Whether you’re gay or straight (or somewhere in-between), The Pride Parade has become one of the funnest events of the summer. There are those who come out strictly to watch the revelers strut down Elmwood, while there are others who flock to Bidwell Parkway to partake in the gigantic post-parade celebration. Here’s a quick slide show (hit continue) from the parade, along with a Q&A with John Carocci, Pride Parade supporter and an employee of the Evergreen Association (parent corporation of AIDS Community Services), the Pride Center and Alianza Latina. He was also on the Pride Committee of the Community Network for several years before Pride Buffalo was formed.
Who organizes the Pride Parade?
The pride festival has been organized by Pride Buffalo, a non-profit corporation, for about the last decade or so.
How many years has the Pride Parade been around for in Buffalo?
I’m not sure but I’d say about 16 or 17 years. I was on the committee in 1994 or so and it had been going on for a couple of years.
How was the turnout for this year’s event?
Turnout was excellent – at least as many people as last year and I’d say more.
What would you like to see for next year’s parade?
I’m content to let it grow and evolve however it needs to.
Why was the route changed this year?
The route was changed because the Kleinhans parking lot wasn’t available due to another event being held there.
Are there fewer or more Bible Thumpers each year?
I didn’t see any this year BUT I didn’t march so they may have been stationed earlier in the route. They’re normally there where the floats get ready, then once the parade starts they move to the corner of Elmwood and Lafayette. They were not at that corner this year. Some day I’ll send you an essay about the year I “infiltrated” the protesters.
Will the Dyke March ever join the Pride Parade?
I don’t think so.
Does the message change, or is it all about being open and having fun?
The gay community is very much divided on Pride in terms of its purpose. Some people see it as fun, others see it as a message to the world at large, still others see it as detrimental to the gay community. The theme of Pride changes from year to year, although the past couple years people have focused on the issue of marriage equality. Also, this is a tangent but I want to address people who stay away from Pride because they say the drag queens or go-go boys don’t represent them. The drag queens and go-go boys are representing themselves. It’s your job to represent you.
This year I saw some of the local high schools participating. Is that new? If so, what does that say about Buffalo?
I’d say the past 3 years have seen an explosion in youth participation, with groups marching from local high schools, colleges and GLYS. It’s not “new” exactly but it’s recent and growing every year. My personal opinion is that it says the up and coming generations are more accepting of homosexuality than previous generations. For example, I went to a high school with about 2000 students and there was 1 openly gay student. Today high school GLBT groups march in the Pride parade. That’s amazing to me.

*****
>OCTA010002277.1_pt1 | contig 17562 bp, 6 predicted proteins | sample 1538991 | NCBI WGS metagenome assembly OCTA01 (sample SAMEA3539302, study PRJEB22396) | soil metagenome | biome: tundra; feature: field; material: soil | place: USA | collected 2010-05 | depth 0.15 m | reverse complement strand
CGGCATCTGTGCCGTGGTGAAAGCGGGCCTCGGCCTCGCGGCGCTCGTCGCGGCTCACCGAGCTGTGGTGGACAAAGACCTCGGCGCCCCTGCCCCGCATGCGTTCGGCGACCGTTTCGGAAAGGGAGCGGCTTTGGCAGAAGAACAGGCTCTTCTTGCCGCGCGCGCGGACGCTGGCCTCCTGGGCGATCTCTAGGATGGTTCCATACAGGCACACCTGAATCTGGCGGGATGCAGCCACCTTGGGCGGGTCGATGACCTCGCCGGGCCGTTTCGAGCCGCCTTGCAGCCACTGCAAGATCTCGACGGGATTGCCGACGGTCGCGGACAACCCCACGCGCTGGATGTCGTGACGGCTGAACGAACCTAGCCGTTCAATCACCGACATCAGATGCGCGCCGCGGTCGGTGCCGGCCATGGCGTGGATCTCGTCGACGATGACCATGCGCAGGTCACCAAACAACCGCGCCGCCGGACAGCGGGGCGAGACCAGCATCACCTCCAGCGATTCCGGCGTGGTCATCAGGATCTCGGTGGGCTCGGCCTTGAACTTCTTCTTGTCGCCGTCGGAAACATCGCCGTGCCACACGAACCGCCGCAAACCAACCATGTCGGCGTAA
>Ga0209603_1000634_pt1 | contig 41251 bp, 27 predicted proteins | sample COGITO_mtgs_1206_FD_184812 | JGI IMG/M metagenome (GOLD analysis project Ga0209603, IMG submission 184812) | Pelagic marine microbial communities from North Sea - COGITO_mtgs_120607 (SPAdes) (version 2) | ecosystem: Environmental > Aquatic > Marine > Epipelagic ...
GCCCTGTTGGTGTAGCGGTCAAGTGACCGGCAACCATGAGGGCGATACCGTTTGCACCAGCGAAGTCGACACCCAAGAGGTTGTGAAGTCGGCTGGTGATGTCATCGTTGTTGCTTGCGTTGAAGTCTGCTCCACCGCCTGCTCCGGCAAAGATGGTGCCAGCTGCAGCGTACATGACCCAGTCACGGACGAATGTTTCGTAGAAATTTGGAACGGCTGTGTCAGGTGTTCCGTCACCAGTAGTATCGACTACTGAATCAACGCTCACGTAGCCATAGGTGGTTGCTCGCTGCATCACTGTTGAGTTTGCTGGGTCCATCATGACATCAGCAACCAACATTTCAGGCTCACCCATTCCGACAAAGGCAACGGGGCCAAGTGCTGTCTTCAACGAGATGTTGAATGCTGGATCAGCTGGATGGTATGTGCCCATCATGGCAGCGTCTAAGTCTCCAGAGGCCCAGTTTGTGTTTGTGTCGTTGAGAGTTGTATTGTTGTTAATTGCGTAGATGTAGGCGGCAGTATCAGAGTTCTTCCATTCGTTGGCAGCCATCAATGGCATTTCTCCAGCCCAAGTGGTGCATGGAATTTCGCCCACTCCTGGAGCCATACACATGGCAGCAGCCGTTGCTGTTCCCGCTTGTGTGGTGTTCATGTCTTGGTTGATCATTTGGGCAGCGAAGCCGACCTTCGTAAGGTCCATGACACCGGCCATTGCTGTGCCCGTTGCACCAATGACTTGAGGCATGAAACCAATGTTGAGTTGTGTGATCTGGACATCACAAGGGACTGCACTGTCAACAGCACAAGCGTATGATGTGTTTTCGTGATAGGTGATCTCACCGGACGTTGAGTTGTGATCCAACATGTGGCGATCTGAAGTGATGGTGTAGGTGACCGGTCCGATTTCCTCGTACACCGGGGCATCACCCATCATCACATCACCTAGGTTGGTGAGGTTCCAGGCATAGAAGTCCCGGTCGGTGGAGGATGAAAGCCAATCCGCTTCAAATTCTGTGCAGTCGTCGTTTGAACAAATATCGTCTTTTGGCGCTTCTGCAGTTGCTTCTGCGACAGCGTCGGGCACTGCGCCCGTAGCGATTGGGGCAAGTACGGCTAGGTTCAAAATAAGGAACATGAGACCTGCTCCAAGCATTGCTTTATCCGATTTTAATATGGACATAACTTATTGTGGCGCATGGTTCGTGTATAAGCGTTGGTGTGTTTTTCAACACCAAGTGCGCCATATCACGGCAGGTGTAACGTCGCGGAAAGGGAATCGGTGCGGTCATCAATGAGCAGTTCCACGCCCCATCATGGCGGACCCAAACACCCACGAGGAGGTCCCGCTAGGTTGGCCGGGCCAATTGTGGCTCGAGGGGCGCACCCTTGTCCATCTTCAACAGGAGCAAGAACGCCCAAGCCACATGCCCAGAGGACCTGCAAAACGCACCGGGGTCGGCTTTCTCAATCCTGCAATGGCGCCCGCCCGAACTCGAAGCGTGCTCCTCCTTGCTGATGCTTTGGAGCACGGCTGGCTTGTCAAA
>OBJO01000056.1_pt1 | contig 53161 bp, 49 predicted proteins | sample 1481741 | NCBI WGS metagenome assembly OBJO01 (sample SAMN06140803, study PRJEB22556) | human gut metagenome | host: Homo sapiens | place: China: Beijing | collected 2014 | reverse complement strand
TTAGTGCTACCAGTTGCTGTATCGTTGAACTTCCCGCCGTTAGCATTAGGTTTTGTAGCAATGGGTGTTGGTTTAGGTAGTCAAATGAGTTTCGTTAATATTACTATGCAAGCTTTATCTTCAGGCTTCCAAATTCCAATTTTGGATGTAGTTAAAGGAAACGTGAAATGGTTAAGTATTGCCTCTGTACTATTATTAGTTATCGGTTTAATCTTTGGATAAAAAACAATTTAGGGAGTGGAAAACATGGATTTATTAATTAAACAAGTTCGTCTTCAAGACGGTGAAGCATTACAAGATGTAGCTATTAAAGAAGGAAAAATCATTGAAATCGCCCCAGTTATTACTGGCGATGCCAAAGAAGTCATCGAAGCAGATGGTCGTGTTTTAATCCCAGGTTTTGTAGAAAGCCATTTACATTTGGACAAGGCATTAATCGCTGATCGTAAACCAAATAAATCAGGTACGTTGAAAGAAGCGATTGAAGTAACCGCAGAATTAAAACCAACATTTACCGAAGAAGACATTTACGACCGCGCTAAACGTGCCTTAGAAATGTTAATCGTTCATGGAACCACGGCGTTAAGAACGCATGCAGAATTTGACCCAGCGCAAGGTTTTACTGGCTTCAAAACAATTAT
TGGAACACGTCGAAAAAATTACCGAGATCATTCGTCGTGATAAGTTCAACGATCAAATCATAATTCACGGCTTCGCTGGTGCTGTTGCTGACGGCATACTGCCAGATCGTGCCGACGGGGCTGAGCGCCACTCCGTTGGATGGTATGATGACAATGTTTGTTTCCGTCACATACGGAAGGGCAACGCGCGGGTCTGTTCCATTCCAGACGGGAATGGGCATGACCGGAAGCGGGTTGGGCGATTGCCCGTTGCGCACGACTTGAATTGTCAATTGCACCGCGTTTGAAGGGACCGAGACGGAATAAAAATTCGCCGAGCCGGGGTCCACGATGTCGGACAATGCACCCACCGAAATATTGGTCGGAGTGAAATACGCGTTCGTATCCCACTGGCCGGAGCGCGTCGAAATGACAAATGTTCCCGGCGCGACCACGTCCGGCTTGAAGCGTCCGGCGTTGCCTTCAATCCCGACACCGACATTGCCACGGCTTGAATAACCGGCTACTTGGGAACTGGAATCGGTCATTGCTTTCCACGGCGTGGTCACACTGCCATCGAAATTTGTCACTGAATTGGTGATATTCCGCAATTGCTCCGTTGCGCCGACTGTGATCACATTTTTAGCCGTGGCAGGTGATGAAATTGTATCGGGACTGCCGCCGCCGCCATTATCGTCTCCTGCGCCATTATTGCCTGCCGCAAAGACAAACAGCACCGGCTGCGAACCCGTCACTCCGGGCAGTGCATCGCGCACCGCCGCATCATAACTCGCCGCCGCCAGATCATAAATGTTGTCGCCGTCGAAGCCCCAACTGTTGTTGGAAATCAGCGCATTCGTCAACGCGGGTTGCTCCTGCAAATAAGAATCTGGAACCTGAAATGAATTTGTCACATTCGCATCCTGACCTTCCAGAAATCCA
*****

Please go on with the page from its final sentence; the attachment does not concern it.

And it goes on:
What sort of sponsors do you see these days?
I don’t know if they’re actually sponsors, but many gay friendly companies march and/or have tables at the festival. HSBC Globe (gay employees) is usually there, and this year I noticed Frito-Lay and Time Warner Cable.
What about the political angle? When did politicians start marching? Who marched this year?
Politicians have always been involved at some level. Back in the mid-90s politicians gave speeches at the rally which was great for news coverage but BORING for attendees. We had proclamations from Mayor Masiello and visits from Sam Hoyt, Byron Brown, Barbra Kavanaugh and others. This year didn’t seem very political to me. I saw Sam and Mr. Kearns and a banner for Higgins for Congress. There is usually political presence in terms of activists for various causes ranging from marriage equality to women’s reproductive rights, etc.
Do the businesses along the route get involved?
I think it depends on the type of business. Restaurants and bars probably do pretty well, other stores might see it as more of an inconvenience. I don’t know of any official participation from Elmwood businesses.
Are there on-years and off-years? Do you see the event growing? How has the crowd (the onlookers) changed?
I think the past few years have seen slow but steady growth, especially in the number of spectators. The number of marchers/contingents seems to go up and down but the crowd seems to be growing. It’s also more “mainstream” – I see more straight people and families every year.
Any other thoughts?
I was in a bar one night in 1993 or so with three of my friends and we were bitching about how lame Pride was. One of my friends said we should do something about it so we went to the Community Network which produced Pride at the time and offered to take it on. It was more work than we ever could have imagined, and so I have nothing but thanks and respect for the people who have worked hard to grow the event every year. It’s a thankless job – tons of work and always someone ready to tell you how you SHOULD
have done it. They have grown our bare bones event into a real festival
that draws thousands of people: GLBT people, straight people, friends,
family, supporters, city people, suburban people, rural people,
Canadians, people of all types.